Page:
Monthly Archives: May 2011

Conflict = Attachment Needs

      Adult Attachment needs what are those? Don’t only children have attachment needs? Wrong. John Bowlby an English aristocrat was the originator of attachment theory. He reported that as human beings we have attachment needs from the cradle to the grave. Unfortunately when he first developed his theory of attachment it was rejected, as people were unable to believe that had attachment needs. He then focused his research on children’s attachment needs and changed the way that we view child psychology today. Today, forty years later, hundreds of studies and been done on adult intimate relationships to prove that as adults we do indeed have adult attachment needs. Those unmet attachment needs are often lurking under every conflict.

      How many times have you come home after work only to be met with criticism from your partner? You hear, “How come you never washed the dishes?” “When are you going to take out the trash?” Or it may come across as questioning or insinuating, “How come it took you so long to get home?” “Who is that person on Face book?” “How come you always want to spend time with your friends and not me?” Often one partner feels angry, anxious, alone, while the other feels controlled, smothered, and like they can’t do anything right. In EFCT we call this a pursue-withdraw pattern. You are not alone, 80% of couples that we work with present with the same pattern. The unhealthy pursue-withdraw pattern grows stronger and stronger as one partner pursues harder with anger, criticism, and blame while the other partner shuts down, moves away and withdraws. The more one partner withdraws the more the other feels afraid of abandonment and alone and the more they pursue with anger, criticism or questioning. The more they pursue the more the withdrawer feels hurt and devalued the more they move away. Around and around they go damaging the trust and safety in the relationship.

      The good news is that this is also the easiest pattern to break. To break this pattern Couples need to realize that under the conflict we all have attachment needs. It makes sense that you feel angry or anxious when you think that your partner is not there for you, or when you think that you are not important or special for your partner. It makes sense that you feel hurt and sad when you are criticized by your partner because you need to be valued and appreciated, and respected by your partner.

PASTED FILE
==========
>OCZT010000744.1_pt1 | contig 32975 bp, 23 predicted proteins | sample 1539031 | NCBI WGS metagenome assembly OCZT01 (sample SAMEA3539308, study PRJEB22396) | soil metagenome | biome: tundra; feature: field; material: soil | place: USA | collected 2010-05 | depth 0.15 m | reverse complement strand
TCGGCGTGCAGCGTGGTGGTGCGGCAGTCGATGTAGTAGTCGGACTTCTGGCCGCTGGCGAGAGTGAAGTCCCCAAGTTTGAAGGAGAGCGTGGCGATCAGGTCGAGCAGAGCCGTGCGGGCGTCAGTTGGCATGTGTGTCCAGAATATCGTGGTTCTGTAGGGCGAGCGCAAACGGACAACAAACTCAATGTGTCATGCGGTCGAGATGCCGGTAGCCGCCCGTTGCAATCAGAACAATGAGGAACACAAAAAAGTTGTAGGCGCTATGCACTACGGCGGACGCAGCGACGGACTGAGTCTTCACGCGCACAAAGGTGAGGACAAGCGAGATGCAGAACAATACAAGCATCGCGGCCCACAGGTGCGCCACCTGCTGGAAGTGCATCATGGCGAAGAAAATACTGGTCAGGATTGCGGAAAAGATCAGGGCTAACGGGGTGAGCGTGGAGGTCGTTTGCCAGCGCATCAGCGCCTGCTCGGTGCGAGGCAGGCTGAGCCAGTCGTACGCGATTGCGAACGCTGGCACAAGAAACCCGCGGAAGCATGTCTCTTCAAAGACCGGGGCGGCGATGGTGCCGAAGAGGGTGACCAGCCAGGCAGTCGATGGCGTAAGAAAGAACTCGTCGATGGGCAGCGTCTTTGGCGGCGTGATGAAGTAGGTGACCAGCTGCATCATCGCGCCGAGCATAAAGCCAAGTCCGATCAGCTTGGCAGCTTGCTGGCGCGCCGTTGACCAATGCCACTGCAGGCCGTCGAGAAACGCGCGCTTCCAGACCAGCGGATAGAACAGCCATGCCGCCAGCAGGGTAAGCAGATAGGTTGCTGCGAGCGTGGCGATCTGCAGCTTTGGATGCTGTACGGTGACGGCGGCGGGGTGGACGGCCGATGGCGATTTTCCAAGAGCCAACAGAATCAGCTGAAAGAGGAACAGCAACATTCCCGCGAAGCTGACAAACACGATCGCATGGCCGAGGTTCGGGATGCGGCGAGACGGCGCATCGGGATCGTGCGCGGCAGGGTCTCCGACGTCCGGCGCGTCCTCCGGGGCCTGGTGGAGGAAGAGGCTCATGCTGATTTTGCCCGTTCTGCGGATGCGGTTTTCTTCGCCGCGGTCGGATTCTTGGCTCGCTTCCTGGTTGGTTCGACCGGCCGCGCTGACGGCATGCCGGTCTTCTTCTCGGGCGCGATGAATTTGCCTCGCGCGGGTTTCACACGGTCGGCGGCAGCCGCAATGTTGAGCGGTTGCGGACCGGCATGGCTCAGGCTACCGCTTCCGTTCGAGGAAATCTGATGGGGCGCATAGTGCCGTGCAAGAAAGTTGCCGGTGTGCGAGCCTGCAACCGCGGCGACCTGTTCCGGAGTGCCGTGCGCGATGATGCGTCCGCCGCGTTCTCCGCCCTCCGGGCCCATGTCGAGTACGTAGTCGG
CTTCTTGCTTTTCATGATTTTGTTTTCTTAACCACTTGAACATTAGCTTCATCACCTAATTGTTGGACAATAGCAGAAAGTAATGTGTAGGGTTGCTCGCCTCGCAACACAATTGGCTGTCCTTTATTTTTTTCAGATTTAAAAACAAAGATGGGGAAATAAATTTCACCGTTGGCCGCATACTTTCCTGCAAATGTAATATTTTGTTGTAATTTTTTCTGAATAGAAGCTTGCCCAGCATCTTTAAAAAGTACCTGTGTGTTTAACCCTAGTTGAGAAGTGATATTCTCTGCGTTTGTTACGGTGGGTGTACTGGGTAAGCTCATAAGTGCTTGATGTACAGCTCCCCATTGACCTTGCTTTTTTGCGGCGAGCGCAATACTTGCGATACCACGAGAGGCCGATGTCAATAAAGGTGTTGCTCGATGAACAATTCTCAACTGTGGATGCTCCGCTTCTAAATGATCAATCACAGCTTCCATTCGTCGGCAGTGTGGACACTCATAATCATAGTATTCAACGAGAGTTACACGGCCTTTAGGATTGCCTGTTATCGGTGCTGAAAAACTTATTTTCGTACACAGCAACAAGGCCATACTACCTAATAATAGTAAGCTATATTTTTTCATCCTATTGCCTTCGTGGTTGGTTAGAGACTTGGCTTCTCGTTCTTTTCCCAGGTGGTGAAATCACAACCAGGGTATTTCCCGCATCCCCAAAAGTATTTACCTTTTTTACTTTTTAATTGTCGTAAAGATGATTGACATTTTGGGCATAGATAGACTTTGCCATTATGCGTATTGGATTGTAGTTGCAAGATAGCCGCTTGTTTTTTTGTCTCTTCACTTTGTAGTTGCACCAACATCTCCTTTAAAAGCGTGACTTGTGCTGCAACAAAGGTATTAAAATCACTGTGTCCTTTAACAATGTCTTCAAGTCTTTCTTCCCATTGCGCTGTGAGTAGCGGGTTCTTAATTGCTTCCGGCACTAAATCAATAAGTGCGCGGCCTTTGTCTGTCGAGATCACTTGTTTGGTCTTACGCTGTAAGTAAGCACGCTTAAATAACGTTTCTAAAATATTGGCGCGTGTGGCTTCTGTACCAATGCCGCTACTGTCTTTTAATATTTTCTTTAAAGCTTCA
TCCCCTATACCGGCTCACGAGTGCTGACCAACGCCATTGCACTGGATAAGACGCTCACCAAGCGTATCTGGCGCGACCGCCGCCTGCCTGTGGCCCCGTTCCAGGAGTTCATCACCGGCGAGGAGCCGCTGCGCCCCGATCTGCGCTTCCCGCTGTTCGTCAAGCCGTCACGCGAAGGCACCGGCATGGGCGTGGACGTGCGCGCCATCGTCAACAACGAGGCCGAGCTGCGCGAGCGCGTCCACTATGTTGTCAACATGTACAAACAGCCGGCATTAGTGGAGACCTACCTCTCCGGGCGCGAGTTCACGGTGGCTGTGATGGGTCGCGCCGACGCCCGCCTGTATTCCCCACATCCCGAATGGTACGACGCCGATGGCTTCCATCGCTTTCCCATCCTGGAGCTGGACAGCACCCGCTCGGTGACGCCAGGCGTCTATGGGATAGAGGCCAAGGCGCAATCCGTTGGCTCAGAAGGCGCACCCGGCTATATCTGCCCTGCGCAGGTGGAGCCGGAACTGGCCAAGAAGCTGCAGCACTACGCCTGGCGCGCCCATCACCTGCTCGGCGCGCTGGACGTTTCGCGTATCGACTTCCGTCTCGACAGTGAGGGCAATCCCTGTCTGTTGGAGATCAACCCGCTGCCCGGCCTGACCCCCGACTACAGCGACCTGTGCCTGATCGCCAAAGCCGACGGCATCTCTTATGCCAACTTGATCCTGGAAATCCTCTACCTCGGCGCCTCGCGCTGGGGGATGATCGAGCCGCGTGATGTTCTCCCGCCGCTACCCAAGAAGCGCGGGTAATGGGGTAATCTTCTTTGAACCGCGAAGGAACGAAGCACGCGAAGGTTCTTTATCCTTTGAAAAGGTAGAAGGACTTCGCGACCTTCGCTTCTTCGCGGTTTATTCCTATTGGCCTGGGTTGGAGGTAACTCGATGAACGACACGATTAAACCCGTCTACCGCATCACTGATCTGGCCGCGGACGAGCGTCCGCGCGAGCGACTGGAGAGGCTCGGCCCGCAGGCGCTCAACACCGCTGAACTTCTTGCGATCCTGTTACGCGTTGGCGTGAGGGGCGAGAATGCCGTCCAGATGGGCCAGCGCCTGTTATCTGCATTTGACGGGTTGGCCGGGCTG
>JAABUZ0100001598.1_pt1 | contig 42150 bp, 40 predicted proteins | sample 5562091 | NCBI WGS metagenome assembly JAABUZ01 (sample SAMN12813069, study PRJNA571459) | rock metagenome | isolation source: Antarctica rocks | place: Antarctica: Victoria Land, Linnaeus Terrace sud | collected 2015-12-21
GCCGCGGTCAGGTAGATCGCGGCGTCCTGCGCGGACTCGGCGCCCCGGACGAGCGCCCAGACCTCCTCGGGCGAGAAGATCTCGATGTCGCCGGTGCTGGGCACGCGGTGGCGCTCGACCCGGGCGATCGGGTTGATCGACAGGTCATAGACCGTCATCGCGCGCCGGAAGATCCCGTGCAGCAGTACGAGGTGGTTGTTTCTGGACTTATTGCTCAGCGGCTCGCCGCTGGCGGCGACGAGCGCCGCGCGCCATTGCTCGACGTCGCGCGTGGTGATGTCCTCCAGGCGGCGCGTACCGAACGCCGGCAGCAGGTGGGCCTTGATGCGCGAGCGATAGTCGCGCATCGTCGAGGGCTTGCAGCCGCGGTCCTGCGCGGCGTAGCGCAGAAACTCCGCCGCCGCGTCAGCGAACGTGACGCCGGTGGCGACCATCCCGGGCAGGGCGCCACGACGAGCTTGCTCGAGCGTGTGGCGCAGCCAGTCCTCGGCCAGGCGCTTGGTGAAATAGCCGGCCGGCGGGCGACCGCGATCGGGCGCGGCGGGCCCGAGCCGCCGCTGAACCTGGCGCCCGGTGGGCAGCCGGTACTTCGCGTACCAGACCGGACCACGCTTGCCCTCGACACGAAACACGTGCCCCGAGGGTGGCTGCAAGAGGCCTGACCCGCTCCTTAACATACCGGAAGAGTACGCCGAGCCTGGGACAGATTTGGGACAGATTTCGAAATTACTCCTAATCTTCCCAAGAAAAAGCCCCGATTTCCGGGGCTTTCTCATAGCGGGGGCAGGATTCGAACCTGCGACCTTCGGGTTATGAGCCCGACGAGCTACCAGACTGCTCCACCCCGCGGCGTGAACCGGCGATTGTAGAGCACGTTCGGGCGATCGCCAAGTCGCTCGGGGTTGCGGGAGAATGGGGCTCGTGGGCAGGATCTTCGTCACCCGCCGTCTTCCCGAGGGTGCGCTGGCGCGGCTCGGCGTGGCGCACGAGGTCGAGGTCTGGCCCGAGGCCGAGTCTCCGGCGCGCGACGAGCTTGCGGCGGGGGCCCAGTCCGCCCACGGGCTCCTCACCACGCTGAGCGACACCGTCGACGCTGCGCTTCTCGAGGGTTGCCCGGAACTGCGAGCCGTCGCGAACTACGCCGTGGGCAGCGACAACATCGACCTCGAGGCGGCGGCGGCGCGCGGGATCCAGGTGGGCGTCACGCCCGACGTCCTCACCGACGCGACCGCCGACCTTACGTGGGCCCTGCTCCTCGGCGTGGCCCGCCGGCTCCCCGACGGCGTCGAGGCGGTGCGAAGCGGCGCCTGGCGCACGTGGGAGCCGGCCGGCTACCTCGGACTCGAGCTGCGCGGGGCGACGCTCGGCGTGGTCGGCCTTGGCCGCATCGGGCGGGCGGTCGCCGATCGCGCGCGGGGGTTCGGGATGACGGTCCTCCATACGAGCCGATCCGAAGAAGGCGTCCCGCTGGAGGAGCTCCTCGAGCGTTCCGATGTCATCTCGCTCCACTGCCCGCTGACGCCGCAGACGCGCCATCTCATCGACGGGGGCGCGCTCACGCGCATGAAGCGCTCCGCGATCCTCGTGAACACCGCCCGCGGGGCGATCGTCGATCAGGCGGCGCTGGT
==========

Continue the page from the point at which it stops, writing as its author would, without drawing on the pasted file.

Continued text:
Many conflicts look as though they revolve around the kids, chores, sex, or finances; however what it is really about is attachment needs. There is a hidden agenda going on underneath the conflict where both partners are really saying, “Are you there for me?” “Can I count on you?” “Do I matter to you?” The first step to reducing conflict is recognizing the negative pattern that you are in and the attachment needs and fears that are driving the conflict. The second step is accepting your attachment needs and feelings and learning how to reach directly for your partner to get some reassurance. In therapy we support couples to understand their deeper feelings and needs learn how to reach for each other, and how to support each other and be emotionally accessible and responsive.

      Times have changed, we now know that as human beings we have basic attachment needs that start from the time we are born and last through out our lifetime. Some of these needs are:

 1. I am so special to you that you really value our relationship. I need that reassurance that I am number one with you and that nothing is more important.
2. I am wanted by you, as a partner and a lover that making me happy is important to you.
3. I am loved and accepted, with my failings and imperfections. I can’t be perfect for you.
4. I am needed. You want me close.
5. I am safe because you care about my feelings, hurts and needs.
6. I can count on you to be there for me, to not leave me alone when I need you  the most.
7. I will be heard and respected. Please don’t dismiss me or leap into thinking the worst of me. Give me the chance to learn how to be with you.
8. I can count on you to hear me and to put everything else aside.
9. I can ask you to hold me and to understand that just asking is very hard for me.

Understanding what are attachment needs are and how to reach for our partner enables us to access our loved on in a softer way that draws them towards us for closeness and support instead of pushing them away. With these new skills and tools we can avoid the anger and hurt caused by blame or criticism and the fear and insecurity cause by withdrawal or shutting down. Developing a road map for healthy communication means learning how to tune into our feelings and needs, reach for our partners, bringing them close to support us, staying close, and nurturing that bond through the years to create a stable loving family to raise our children.

Robin Menard MSW RCC RSW
Marriage and Couple Specialist

(All the information in this article is based on the ideas of Dr. Sue Johnson and her theory of Emotionally Focused Couples Therapy)